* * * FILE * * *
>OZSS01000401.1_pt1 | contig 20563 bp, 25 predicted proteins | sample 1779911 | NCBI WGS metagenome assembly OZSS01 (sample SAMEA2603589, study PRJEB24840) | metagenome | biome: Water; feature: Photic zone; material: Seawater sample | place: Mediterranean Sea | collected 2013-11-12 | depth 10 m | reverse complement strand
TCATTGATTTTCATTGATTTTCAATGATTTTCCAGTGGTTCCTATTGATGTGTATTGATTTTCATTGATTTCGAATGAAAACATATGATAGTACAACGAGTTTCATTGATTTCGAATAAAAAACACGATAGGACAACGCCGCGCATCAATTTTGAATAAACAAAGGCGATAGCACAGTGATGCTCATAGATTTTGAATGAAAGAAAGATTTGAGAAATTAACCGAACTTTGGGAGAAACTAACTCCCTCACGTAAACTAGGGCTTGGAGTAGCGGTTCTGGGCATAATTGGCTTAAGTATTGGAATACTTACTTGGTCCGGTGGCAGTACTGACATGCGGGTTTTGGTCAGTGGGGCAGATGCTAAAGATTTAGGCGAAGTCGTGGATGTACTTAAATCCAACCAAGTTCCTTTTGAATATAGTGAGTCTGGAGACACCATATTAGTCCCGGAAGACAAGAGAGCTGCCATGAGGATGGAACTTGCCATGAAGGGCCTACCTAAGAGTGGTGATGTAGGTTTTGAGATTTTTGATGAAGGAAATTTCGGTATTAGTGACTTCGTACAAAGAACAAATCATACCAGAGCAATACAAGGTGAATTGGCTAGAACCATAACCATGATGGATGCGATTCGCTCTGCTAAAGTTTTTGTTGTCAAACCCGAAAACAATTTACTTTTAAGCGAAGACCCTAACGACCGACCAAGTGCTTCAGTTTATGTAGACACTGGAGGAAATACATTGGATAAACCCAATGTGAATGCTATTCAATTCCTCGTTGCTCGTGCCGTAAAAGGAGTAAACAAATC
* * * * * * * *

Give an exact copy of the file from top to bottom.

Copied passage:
>OZSS01000401.1_pt1 | contig 20563 bp, 25 predicted proteins | sample 1779911 | NCBI WGS metagenome assembly OZSS01 (sample SAMEA2603589, study PRJEB24840) | metagenome | biome: Water; feature: Photic zone; material: Seawater sample | place: Mediterranean Sea | collected 2013-11-12 | depth 10 m | reverse complement strand
TCATTGATTTTCATTGATTTTCAATGATTTTCCAGTGGTTCCTATTGATGTGTATTGATTTTCATTGATTTCGAATGAAAACATATGATAGTACAACGAGTTTCATTGATTTCGAATAAAAAACACGATAGGACAACGCCGCGCATCAATTTTGAATAAACAAAGGCGATAGCACAGTGATGCTCATAGATTTTGAATGAAAGAAAGATTTGAGAAATTAACCGAACTTTGGGAGAAACTAACTCCCTCACGTAAACTAGGGCTTGGAGTAGCGGTTCTGGGCATAATTGGCTTAAGTATTGGAATACTTACTTGGTCCGGTGGCAGTACTGACATGCGGGTTTTGGTCAGTGGGGCAGATGCTAAAGATTTAGGCGAAGTCGTGGATGTACTTAAATCCAACCAAGTTCCTTTTGAATATAGTGAGTCTGGAGACACCATATTAGTCCCGGAAGACAAGAGAGCTGCCATGAGGATGGAACTTGCCATGAAGGGCCTACCTAAGAGTGGTGATGTAGGTTTTGAGATTTTTGATGAAGGAAATTTCGGTATTAGTGACTTCGTACAAAGAACAAATCATACCAGAGCAATACAAGGTGAATTGGCTAGAACCATAACCATGATGGATGCGATTCGCTCTGCTAAAGTTTTTGTTGTCAAACCCGAAAACAATTTACTTTTAAGCGAAGACCCTAACGACCGACCAAGTGCTTCAGTTTATGTAGACACTGGAGGAAATACATTGGATAAACCCAATGTGAATGCTATTCAATTCCTCGTTGCTCGTGCCGTAAAAGGAGTAAACAAATC